Up until now, we have heard only from Iraq’s violent minority. But last Sunday, the silent majority spoke.
Despite weeks of mounting violence, threats from terrorist groups and suicide bombings that materialized, an estimated eight million Iraqis chose to seize control of their own future and cast votes in the first free elections in Iraq in a half a century.
Obviously, a long road lies ahead for Iraq. The insurgents still remain committed to derailing democracy, and more violence is likely. But at least now there is no doubt about the will of the people.
We are accustomed to seeing images of shootings, rocket propelled grenade attacks, car bombs and beheadings coming from Iraq. We can’t blame the media. Such images are much more compelling than ordinary Iraqis doing ordinary things like sitting in their living rooms, playing soccer or going to school.
I can’t imagine New York tabloids would sell many papers if their headlines celebrated people riding the subway, walking their dogs or eating corned beef sandwiches, yet that is how New Yorkers live their lives.
While understandable, the media’s focus on the insurgency in Iraq has allowed the angry left to argue that the insurgents speak for a majority of Iraqis. When insurgents blow up cars in public places and decapitate innocent people on video, the left portrays it as a popular uprising. To the left, it is as if Jordanian Abu Musab al-Zarqawi is Patrick Henry and his terrorist acts are akin to the Boston Tea Party.
But on Sunday, these cynics of the left were proven dead wrong. Whatever one may think of the decision to go to war or of the American presence in Iraq, it should be abundantly clear that Iraqis want democracy. To all those racists who say that an Arab democracy is an oxymoron, Iraqis have just thumbed their noses at you.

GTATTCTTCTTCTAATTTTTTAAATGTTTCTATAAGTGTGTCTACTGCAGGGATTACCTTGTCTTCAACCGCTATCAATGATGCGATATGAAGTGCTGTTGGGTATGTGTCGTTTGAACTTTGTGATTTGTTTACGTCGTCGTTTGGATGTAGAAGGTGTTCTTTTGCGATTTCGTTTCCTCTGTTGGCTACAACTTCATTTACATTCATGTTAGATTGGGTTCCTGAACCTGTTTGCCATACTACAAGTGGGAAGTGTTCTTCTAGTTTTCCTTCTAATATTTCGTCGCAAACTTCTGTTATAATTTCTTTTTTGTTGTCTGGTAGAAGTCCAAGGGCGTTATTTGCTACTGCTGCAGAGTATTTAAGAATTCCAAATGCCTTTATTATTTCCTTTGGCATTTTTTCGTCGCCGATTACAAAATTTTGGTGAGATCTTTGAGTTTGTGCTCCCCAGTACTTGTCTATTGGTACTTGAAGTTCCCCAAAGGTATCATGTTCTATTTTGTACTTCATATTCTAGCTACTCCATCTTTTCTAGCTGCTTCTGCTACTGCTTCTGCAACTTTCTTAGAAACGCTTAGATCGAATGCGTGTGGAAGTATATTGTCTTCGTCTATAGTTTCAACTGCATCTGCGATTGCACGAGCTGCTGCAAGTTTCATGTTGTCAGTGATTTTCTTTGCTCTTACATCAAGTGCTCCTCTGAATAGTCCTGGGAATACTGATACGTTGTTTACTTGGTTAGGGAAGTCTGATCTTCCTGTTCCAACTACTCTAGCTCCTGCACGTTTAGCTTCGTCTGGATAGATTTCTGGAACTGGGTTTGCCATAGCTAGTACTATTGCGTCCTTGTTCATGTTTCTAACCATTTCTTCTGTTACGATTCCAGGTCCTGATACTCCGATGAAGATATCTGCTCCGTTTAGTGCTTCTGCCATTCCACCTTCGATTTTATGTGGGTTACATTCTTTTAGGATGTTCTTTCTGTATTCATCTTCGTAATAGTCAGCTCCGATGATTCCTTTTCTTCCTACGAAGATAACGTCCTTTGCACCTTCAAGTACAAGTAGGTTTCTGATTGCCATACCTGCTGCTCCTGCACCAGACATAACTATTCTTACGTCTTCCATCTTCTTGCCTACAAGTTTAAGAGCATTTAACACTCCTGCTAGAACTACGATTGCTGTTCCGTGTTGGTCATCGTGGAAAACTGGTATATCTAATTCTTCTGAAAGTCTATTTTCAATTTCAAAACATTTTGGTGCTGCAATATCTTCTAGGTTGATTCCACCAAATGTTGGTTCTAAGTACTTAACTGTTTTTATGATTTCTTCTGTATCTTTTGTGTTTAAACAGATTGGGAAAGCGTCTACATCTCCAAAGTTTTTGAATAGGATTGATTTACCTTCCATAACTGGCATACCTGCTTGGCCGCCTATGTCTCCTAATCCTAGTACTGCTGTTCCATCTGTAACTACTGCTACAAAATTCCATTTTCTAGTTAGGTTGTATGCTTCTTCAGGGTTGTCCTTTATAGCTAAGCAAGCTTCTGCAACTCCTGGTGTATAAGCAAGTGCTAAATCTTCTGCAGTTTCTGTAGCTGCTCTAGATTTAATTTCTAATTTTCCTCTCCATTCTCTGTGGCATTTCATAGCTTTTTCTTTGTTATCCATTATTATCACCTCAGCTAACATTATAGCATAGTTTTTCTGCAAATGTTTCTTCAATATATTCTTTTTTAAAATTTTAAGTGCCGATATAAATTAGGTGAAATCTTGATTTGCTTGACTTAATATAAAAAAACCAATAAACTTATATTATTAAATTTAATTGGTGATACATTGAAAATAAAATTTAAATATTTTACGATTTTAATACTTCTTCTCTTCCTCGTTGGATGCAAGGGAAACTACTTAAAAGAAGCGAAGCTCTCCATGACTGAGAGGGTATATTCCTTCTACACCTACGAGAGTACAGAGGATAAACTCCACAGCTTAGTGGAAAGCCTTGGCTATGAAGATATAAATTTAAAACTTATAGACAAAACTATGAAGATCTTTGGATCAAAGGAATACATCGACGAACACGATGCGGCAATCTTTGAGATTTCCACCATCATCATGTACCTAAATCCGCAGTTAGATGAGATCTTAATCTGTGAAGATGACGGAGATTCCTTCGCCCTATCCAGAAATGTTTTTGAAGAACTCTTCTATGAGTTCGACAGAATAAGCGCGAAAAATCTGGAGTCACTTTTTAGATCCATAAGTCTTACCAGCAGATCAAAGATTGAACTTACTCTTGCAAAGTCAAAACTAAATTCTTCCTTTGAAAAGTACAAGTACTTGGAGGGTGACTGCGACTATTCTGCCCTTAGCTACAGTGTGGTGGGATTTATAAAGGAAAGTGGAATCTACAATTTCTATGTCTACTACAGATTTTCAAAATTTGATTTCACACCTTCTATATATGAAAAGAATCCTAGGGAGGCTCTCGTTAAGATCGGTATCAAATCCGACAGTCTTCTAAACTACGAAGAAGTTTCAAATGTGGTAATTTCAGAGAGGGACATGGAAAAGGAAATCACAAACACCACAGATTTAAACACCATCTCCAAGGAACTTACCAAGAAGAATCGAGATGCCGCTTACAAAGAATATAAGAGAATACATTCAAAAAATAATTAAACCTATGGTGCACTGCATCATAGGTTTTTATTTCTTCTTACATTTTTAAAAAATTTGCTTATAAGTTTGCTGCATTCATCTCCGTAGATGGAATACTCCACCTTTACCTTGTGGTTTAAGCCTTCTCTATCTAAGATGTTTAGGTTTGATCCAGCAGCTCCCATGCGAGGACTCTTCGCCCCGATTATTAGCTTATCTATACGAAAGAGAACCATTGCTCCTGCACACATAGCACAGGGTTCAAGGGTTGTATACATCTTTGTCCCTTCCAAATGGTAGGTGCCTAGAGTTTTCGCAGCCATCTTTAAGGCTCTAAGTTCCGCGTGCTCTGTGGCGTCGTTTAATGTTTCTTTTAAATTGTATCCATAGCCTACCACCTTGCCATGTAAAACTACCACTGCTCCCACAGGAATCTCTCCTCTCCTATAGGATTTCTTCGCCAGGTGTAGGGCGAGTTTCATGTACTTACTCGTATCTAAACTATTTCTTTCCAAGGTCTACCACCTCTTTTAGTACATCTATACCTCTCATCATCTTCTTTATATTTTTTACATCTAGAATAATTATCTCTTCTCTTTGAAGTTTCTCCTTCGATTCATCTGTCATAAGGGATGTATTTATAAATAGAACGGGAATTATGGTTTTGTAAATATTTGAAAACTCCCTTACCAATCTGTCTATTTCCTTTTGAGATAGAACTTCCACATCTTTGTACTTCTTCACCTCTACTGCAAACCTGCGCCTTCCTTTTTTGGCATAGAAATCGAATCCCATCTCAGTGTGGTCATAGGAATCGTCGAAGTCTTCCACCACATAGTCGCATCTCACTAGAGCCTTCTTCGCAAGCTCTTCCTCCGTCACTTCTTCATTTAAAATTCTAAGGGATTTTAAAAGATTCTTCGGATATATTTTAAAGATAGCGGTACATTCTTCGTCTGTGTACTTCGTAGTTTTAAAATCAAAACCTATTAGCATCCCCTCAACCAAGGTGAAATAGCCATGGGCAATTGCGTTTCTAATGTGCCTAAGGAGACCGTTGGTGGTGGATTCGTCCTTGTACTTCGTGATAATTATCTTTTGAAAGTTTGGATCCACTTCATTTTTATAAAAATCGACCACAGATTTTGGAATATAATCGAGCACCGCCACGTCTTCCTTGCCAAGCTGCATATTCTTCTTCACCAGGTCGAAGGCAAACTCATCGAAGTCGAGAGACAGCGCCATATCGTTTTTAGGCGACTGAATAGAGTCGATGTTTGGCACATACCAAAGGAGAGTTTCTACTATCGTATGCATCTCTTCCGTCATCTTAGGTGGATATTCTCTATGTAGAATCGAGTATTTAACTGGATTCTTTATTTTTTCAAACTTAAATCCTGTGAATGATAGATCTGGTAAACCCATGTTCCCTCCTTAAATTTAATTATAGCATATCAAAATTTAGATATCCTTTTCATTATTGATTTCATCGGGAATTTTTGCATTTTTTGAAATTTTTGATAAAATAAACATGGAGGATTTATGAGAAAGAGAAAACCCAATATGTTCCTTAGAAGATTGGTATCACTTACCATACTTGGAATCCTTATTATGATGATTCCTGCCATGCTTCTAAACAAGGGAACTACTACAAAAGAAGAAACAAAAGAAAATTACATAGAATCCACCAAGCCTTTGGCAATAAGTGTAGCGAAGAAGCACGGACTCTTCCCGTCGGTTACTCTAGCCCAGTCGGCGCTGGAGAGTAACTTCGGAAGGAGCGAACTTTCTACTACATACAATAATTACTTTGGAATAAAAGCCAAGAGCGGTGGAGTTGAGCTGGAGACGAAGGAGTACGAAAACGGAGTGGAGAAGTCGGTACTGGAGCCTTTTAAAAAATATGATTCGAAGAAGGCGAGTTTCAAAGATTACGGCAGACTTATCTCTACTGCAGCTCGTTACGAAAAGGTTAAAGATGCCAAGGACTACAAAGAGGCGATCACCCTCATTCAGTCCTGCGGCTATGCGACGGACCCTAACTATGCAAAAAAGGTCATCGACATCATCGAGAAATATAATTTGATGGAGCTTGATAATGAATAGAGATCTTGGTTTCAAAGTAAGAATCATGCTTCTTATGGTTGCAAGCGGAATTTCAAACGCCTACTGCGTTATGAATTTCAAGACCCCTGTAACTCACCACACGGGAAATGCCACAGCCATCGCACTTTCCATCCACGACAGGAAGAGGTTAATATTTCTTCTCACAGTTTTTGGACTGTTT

Sunday was not the day of people like Zarqawi. Sunday was the day of people like Najaha Hassan Rahadi, an Iraqi voter who told The Washington Post that she spent two years in jail and saw six of her brothers executed under the rule of Saddam Hussein. “I want to elect a government that represents me,” she said to the paper from her wheelchair.
Another voter, Shamal Hekeib, told the Associated Press, “I am doing this because I love my country . . . We are Arabs, we are not scared and we are not cowards.”
While the official numbers will not be known for days and will surely be disputed, early estimates put overall voter turnout at about 60 percent. This means despite violence that claimed 44 lives, turnout may well have been on par with the 2004 U.S. presidential election. And last year’s presidential election had the highest turnout since 1968.
Even among the minority Sunni population, who were urged to boycott the elections by religious leaders and threatened with death by insurgents, turnout may have been a higher-than-expected 40 percent.
It’s one thing for a person who was against the war in Iraq to argue that, on balance, it was not worth the risk of American lives. But many in the anti-war crowd have developed such a visceral hatred toward anything having to do with America or President Bush that they won’t admit that any good whatsoever has come of the American invasion. Now they will have to explain the Iraqis who walked miles to exercise their right to vote.
There are those who think that the American invasion of Iraq was about killing civilians and torturing prisoners. They will now have to contend with the images of Iraqi voters celebrating in the streets, and flaunting their ink-stained fingers to television cameras.
Now that they are confronted with these images, critics of the war, especially those in the international community, must move beyond their hatred of President Bush. Even France and Germany, who lobbied against the war, must throw their support behind the U.S.-led effort to defeat the insurgency and create a democratic Iraq. They owe it to the silent majority.
Philip Klein, a former Reuters financial reporter, is a journalist based in New York. His articles have appeared in The New York Times, The Los Angeles Times and The Boston Globe.
Source: AFF Doublethink Online | Kathlyn Ehl
Source: AFF Doublethink Online | Jacob Hayutin